New Signal 99 CD mixes personal, political themes
FARMINGTON — Despite earning a bachelor's degree in political science from the University of Arizona, Chuck Haven — guitarist and frontman for the popular Shiprock-based metal band Signal 99 — has never injected politics into his music.
With the impending release of the group's new album "American Monster," Haven is going where he's never gone before. The long-awaited album is the most political — and, at the same time, the most personal — album Signal 99 has released.
"It feels good to get it done," Haven said, recalling the delays associated with the project, which originally was scheduled for a fall 2015 release.
The band will celebrate the CD's release with a show this weekend at Asterix in Shiprock. They will also perform in Gallup on March 11 and at Asterix in Shiprock again on March 26 before going on a lengthy tour in May, June and July.
As its title implies — and as its cover art, an image of a forked-tongue, blood-soaked Uncle Sam with a buzz saw emerging from his stovepipe hat, makes clear — "American Monster" takes a critical look at the current state of things.
"The concept of 'American Monster' is how the world views America," Haven said. "We have a concept of us being a world leader or a world policeman, but, in reality, a huge part of the world does not like America. … And even though a lot us might not be in favor of war, the reality is we're all part of that machine whether we like it or not. We may not support war, but by paying taxes, we're helping pay for it. We're all part of that monster."
The cover image and title track may draw the most initial attention, but "American Monster" is also a reflection of the tragedies Haven has endured in his personal life. Part of the reason the album release was delayed was because Haven was wrestling with the grief of losing his two brothers — Alonzo in 2013 and Hank in 2014.
Much of the material Haven wrote and recorded for the new album was put aside in the wake of those deaths and replaced by songs to honor his late brothers and come to terms with their passing.
"I was trying to decide whether I was even going to pursue a (recording) project and get back on my feet and get back out there," he said. One of my band members recently made the comment that this album is darker than our other albums, and, really, I didn't realize that until I thought about it. But when I stopped and looked back, I saw it was true."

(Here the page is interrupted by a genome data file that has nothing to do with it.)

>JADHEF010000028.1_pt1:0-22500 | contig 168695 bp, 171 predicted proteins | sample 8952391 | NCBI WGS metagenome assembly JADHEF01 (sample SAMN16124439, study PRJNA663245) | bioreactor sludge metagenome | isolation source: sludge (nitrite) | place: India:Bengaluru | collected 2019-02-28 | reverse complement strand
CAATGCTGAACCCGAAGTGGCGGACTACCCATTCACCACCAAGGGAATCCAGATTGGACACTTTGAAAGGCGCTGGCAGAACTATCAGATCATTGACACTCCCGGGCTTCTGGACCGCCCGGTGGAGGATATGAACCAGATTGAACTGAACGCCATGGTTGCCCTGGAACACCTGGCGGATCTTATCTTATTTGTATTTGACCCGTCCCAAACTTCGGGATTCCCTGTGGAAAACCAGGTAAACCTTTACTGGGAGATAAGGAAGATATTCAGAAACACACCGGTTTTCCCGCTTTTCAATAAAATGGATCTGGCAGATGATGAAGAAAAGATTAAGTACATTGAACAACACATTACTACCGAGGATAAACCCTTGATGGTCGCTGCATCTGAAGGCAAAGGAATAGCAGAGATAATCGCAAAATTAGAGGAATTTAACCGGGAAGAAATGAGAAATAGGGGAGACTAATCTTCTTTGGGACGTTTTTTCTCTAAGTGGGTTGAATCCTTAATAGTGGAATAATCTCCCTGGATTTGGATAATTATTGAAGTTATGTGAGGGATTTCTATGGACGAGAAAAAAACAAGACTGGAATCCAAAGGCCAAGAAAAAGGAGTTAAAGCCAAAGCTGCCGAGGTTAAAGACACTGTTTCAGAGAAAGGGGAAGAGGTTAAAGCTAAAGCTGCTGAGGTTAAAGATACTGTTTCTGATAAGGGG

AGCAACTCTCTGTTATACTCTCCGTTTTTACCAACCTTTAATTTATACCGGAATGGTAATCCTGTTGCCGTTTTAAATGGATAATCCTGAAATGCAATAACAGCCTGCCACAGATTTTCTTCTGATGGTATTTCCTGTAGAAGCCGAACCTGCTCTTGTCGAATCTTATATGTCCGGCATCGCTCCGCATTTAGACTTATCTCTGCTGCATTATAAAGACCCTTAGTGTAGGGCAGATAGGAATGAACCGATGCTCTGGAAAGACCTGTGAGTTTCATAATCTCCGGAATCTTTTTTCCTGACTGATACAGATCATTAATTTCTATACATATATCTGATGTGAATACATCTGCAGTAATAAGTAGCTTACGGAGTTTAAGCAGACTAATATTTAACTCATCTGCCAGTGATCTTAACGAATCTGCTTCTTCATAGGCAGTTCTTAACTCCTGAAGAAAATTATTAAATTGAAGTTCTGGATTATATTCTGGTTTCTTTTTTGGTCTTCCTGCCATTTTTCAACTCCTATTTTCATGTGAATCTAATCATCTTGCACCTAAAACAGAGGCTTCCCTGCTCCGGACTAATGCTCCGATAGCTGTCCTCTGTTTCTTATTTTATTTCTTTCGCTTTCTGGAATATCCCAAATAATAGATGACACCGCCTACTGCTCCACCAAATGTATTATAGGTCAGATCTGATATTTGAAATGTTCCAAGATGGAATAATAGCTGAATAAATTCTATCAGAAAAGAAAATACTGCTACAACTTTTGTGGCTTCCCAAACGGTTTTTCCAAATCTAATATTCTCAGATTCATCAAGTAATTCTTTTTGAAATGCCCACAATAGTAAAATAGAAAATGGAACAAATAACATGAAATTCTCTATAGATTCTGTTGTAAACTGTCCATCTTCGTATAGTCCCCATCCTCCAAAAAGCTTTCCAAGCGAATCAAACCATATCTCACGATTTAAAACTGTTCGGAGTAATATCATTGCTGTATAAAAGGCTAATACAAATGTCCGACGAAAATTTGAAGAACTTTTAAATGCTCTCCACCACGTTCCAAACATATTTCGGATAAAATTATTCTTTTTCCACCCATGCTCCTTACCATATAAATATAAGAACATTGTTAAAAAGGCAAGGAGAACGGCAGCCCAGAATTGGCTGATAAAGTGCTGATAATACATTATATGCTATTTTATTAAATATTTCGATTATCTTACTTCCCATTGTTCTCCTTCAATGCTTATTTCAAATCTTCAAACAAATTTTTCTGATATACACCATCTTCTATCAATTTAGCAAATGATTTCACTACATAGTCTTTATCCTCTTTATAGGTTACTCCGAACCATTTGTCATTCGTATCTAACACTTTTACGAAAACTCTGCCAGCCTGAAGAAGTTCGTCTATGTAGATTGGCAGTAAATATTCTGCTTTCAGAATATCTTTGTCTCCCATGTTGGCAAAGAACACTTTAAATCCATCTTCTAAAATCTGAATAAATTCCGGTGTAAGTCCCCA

Signal 99 has had a successful career since Haven organized the band in 2006. The group has been wooed by independent record labels, performs each year at South by Southwest Music and Media Conference in Austin, Texas, and performed a show last year at the famed Whiskey a Go Go on Sunset Strip in Hollywood.
Yet, by early 2016, Haven found himself not knowing how to proceed. It wasn't until he started writing songs about what he was feeling that he found a path forward.
"On our first album, we were just having fun, and if it was angry, it was because we were young," he said. "The second album was a lot more upbeat. This time, on my third album, the best way I can explain it is that I was learning how to walk again, to get through the daily struggle of life again. My brothers are no longer there — how do you get past that?"
Haven started to emerge from his funk last fall. He earned his first endorsement deal — a contract with Zemaitis Guitars, a Tokyo company whose instruments have been favored by such artists as Jimi Hendrix, Keith Richards and Metallica's James Hetfield. He also expanded Signal 99 from a trio to a quintet. The band now includes Haven on lead guitar and vocals, Fred Brown on drums and keyboard effects, Mark Cornelison on guitar, Brandon Curley on bass, and Mark Curley on percussion.
Finally, Haven mustered the fortitude to finish the new album. Recording sessions ended earlier this month, with mixing and mastering completed days ago.
The CD features 10 songs, one of which, "Rejected," originally was featured on the band's 2008 debut album. Haven said the new arrangement is more industrial and reflects his willingness to test new waters.
Nowhere on the new album is that spirit more apparent than on the song "Brothers," a tribute to Haven's lost siblings. Haven said while the song conveys a sense of loss, it also is a hopeful tune.
"Even though I lost my blood brothers, I found out after all these hard times who was still there holding me up," he said. "I realized I've gained a lot more brothers in the process."
Mike Easterling is the night editor of The Daily Times. He can be reached at 505-564-4610.
If you go
What: CD release party for Signal 99's "American Monster" with Testify01, the Blissins and Bound Within
When: 7 p.m. Saturday
Where: Asterix, 101 Ayani'Neez Blvd. in Shiprock
More information: sig99band.com